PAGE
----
SF 2058 prohibits Iowa colleges or universities from enforcing any rule or other limitation that prevents an athlete from fully participating in intercollegiate athletics and earning compensation as a result of the use of the athlete’s name, image or likeness rights, or athletic reputation or that otherwise penalizes such an athlete. The college athlete’s financial aid eligibility, amount, duration or renewal will not be affected.

The bill prohibits a college athlete from entering into an apparel, equipment or beverage contract providing compensation that requires the athlete to display a sponsor’s apparel, equipment or beverage, or that otherwise advertises for the sponsor during official team activities, if such provisions are in conflict with a provision of the athlete’s team contract. The bill limits such team activities to 20 hours per week during the athletic season and eight hours per week during the off-season.

The colleges or universities may require an athlete to deposit some or all funds received into a trust fund, with all applicable state taxation deferred, until the athlete is no longer eligible to participate in the institution’s athletic program. The bill takes effect July 1, 2023.
[2/19: 13-1 (No: Behn; Excused: Wahls)]

SF 2066 – Occupational therapists and concussion and brain injury protocols

SF 2066 adds occupational therapists to those qualified to implement concussion and brain injury policies for extracurricular school activities. Duties include, but are not limited to, making determinations regarding removal of students from participation in such activities and their return to participation.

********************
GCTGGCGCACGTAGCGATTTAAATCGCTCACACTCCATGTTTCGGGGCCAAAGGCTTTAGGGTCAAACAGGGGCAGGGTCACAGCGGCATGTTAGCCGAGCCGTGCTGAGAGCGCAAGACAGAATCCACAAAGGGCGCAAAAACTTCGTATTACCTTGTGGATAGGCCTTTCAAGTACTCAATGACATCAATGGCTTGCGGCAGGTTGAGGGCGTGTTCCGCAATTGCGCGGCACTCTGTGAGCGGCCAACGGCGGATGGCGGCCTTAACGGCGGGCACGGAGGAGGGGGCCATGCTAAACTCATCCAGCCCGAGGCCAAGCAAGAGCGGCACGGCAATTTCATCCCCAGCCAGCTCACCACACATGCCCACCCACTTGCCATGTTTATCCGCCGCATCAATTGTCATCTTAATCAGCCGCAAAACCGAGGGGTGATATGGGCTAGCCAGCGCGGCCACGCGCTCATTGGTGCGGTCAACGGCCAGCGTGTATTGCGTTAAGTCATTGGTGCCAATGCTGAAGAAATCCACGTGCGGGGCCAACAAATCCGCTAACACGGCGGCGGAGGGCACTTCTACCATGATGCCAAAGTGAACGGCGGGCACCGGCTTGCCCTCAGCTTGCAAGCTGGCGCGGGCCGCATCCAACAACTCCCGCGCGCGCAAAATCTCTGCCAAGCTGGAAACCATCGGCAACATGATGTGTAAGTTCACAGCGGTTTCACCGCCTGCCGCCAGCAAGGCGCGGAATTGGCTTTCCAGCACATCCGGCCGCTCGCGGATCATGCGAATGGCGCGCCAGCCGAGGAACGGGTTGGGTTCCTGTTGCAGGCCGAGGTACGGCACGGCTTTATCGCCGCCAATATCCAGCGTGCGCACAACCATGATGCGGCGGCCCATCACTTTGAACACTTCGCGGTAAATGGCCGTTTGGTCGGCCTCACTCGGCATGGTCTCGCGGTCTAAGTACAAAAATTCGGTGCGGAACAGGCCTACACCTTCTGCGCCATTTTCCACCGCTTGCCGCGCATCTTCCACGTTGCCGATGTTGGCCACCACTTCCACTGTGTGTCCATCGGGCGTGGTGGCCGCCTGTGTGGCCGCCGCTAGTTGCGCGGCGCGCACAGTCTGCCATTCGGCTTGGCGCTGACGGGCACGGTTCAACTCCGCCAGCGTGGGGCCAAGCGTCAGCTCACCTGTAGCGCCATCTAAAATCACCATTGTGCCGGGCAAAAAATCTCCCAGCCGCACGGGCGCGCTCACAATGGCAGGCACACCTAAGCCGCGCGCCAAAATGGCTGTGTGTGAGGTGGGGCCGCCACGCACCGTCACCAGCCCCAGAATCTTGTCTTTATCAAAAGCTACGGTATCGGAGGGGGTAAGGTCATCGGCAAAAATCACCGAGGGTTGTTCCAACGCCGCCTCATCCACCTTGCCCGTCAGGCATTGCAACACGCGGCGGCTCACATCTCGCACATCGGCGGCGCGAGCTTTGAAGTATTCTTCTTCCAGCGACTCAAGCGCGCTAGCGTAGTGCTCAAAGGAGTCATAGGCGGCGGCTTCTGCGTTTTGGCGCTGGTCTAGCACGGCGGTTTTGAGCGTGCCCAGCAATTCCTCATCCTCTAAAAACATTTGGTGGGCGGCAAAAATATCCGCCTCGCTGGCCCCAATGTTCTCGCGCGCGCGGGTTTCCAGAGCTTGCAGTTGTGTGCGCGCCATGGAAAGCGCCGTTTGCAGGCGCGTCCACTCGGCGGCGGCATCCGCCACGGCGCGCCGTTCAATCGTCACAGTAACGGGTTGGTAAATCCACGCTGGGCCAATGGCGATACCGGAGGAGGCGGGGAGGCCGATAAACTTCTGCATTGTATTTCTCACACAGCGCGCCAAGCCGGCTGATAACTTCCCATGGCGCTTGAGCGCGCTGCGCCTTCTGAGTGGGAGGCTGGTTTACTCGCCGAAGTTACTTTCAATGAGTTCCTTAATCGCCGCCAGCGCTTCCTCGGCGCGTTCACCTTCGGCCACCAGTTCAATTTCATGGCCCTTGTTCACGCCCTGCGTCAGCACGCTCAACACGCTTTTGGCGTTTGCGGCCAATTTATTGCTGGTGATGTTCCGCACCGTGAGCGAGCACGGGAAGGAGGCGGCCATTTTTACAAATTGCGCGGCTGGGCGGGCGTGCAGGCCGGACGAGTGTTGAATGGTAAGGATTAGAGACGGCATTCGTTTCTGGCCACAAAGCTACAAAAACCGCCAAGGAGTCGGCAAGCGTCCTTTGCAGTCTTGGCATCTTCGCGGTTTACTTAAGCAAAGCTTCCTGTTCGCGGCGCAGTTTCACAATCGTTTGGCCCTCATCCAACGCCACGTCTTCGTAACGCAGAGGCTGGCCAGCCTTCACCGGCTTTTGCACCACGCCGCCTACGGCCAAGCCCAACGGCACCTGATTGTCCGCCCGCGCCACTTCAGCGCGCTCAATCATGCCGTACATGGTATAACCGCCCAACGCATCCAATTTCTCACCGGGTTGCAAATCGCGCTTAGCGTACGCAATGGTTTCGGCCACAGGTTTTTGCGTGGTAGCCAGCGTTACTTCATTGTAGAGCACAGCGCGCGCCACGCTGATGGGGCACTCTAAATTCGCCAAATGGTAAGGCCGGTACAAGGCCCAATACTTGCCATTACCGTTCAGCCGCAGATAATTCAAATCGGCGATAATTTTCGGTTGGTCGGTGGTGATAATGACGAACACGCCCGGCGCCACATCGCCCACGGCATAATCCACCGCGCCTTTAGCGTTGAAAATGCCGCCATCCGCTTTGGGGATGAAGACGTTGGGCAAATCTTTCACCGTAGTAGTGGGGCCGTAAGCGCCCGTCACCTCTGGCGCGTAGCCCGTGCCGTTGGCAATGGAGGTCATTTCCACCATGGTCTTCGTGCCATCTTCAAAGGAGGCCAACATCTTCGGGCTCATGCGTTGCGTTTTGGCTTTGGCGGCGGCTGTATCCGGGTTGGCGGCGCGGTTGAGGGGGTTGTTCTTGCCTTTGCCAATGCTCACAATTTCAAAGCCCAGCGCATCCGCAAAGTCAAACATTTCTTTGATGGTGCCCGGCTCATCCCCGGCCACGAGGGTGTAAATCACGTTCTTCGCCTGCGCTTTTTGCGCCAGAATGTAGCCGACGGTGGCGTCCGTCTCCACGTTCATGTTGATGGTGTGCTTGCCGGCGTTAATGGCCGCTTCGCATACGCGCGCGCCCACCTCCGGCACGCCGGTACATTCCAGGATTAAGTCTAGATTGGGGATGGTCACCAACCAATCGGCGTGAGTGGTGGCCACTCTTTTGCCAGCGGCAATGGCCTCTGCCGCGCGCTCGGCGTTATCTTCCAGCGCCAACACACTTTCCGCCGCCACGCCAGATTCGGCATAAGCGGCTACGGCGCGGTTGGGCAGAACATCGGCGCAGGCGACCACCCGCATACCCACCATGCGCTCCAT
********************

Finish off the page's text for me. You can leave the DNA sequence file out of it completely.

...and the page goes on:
[2/19: 14-0 (Excused: Wahls)]

SF 2101 – Requiring schools to display preamble of Declaration of Independence

SF 2101 requires every public school and each accredited nonpublic school to display the preamble to the Declaration of Independence: “We hold these truths to be self-evident, that all men are created equal, that they are endowed by their Creator with certain unalienable Rights, that among these are Life, Liberty and the pursuit of Happiness.”
[2/17: 11-3 (No: Celsi, Giddens, J. Smith; Excused: Edler)]

SF 2138 – Protecting teachers and free speech

SF 2139 says that a public school employee cannot be dismissed, suspended, disciplined, reassigned, transferred, or subject to nonrenewal of a teaching contract or an extracurricular contract solely for protecting a student’s freedom of expression.
[2/19: 14-0 (Excused: Wahls)]

SF 2235 – Dyslexia expanded support services

SF 2235 requires the State Board of Education to establish procedures for the approval of practitioner preparation programs that offer an advanced dyslexia specialist endorsement by July 2022. The Department must maintain a dyslexia consultant to provide technical guidance and assistance. Subject to an appropriation, each Area Education Agency must maintain a dyslexia specialist. In the absence of an appropriation, each AEA is encouraged to employ a highly qualified dyslexia specialist. An Iowa Dyslexia Board is established to oversee implementation of dyslexia instruction in Iowa and to make recommendations for continued improvement.

The bill expands the definition of dyslexia used to determine what schools must provide to students who are persistently at risk in reading to develop the skills to read at grade level. Finally, by July 1, 2024, the bill requires all K-3 teachers to complete the Iowa Reading Research Center dyslexia overview module.

A committee amendment was adopted that sunsets the task force in 2025 and includes a requirement that Title 1 and English language learning teachers take the dyslexia training module from the Iowa Reading Research Center.
[2/19: 14-0 (Excused: Wahls)]